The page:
5. Climenhaga: “…it wasn’t very good news for the future of the oilpatch last April when Albertans elected a government that rejects the entire concept of seeking social license, is mired deep in nonsensical conspiracy theories about how opponents of expanding bitumen mining and processing in northern Alberta are financed, and is deeply committed to a belligerent approach to other provinces on the pipeline file.”

    The NDP introduced and passed Bill 12 — the turn-off-the-taps legislation.

    Both the NDP and UCP reject the science on climate change and its implications for fossil fuel development.
    “The New Climate Denialism: Time for an Intervention” (The Narwhal, Sep 26, 2016)
    • thenarwhal.ca/new-climate-denialism-time-intervention

    Notley also bought into conspiracy theorist Vivian Krause’s absurd conspiracy theories:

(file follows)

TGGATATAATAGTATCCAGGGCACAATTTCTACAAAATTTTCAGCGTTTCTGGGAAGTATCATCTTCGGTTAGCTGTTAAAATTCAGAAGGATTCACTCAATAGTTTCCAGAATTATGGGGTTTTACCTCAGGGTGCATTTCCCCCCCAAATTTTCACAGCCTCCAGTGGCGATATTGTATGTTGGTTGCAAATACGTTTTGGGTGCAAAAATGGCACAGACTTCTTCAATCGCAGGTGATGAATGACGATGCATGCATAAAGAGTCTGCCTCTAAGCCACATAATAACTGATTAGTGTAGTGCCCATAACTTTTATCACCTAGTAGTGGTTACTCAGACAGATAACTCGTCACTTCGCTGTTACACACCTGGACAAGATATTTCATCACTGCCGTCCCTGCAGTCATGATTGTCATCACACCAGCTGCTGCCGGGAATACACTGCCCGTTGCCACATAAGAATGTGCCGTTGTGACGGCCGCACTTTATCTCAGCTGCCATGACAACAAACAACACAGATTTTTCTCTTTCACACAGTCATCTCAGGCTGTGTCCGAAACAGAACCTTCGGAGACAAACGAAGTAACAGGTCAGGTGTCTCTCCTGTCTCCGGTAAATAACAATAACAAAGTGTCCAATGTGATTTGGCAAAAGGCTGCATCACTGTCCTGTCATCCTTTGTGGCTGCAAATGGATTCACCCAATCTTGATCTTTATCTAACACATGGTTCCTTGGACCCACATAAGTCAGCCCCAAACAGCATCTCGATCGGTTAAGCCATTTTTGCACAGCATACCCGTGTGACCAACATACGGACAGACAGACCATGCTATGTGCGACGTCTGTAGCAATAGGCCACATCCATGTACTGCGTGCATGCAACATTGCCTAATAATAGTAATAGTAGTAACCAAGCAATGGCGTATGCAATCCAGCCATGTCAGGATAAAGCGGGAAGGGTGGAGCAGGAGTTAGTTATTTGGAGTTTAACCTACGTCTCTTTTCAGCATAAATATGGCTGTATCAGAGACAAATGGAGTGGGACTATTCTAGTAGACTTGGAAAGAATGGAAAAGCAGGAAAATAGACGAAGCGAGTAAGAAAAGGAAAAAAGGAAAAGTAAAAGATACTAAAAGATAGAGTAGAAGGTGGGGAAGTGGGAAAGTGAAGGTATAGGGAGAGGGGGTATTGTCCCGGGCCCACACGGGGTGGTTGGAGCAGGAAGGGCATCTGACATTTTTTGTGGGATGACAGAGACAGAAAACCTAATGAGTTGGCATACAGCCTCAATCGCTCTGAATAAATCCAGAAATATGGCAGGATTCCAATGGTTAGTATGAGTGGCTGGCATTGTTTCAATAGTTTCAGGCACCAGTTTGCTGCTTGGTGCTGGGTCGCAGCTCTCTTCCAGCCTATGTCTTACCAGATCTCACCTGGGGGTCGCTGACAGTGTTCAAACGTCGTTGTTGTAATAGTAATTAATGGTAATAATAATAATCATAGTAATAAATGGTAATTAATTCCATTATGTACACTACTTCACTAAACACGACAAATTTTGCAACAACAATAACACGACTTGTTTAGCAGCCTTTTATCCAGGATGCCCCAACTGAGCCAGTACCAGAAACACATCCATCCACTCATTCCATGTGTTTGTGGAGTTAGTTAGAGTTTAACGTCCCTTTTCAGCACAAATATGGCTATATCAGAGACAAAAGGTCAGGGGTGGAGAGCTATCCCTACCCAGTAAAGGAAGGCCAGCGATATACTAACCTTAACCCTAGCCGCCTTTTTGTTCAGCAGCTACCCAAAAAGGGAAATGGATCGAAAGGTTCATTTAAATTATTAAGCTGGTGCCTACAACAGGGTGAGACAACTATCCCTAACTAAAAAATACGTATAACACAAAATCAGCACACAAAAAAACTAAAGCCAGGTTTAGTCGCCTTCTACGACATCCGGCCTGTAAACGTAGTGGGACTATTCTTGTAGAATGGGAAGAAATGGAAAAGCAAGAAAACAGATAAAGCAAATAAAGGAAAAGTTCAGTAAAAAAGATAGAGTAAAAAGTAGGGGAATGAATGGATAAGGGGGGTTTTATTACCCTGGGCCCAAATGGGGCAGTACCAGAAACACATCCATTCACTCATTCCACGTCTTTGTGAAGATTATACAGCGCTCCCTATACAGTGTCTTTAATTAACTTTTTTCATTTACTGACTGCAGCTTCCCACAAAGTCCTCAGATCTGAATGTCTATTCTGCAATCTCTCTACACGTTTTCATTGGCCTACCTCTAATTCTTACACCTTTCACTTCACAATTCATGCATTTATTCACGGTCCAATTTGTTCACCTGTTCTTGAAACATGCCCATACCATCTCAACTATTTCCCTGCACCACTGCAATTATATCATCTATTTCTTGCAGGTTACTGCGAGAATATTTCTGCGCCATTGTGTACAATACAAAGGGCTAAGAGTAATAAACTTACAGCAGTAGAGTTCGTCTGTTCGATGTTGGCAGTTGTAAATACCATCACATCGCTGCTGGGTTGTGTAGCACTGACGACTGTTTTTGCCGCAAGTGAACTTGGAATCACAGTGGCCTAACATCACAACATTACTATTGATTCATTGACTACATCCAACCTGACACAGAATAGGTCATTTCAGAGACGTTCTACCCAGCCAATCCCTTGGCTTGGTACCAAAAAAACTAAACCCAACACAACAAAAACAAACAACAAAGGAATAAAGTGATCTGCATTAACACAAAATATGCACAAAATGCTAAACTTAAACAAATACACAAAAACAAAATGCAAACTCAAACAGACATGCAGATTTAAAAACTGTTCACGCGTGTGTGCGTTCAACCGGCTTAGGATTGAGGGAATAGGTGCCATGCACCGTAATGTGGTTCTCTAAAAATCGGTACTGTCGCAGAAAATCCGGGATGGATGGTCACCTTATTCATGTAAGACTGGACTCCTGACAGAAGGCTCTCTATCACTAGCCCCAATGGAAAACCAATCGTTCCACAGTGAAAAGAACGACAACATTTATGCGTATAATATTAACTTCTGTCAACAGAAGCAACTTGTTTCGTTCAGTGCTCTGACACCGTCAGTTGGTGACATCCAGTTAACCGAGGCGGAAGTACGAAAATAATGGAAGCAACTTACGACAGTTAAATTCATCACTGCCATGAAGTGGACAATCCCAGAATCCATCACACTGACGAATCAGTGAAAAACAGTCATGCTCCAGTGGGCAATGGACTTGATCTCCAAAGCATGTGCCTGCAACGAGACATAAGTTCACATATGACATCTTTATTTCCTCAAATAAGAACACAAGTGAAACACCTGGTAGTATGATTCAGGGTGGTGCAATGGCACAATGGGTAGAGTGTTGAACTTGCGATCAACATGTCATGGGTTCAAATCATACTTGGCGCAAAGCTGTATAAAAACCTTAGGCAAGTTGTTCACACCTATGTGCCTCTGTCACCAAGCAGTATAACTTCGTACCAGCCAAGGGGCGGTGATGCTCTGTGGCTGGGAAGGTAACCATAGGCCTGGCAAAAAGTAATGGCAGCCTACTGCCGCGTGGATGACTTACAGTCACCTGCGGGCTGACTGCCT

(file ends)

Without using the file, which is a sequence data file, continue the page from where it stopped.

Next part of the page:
Vivian Krause: “I have been working since July 2018 with Notley’s govt to provide information and assist her team in taking the necessary steps to break the pipeline gridlock.”

    “‘I’m frustrated by it, of course,’ Notley says of the [anti-oilsands] campaign. ‘Vivian Krause (the B.C. researcher) and people like her have done a good job of really laying bare the details of this and really showing us the degree to which this had been going on and building over time.'”

    Once AB NDP Premier Rachel Notley endorsed Krause’s wacky theories, it was no longer right-wing and no longer conspiracy theory. Notley took it mainstream.

  6. A popular new strategy is fast emerging in the fight to turn the tables on vacillating fossil fuel companies and stubborn governments who refuse to take serious action on climate change.

    It’s happening in the U.S. with regularity and it’s starting to happen in Canada. Lawsuits against governments and oil and gas companies may be the only remedy left in the war on anthropogenic greenhouse gases and to get obstinate and climate change denying entities on board to support full-blown consequential climate mitigation initiatives. (Click links below)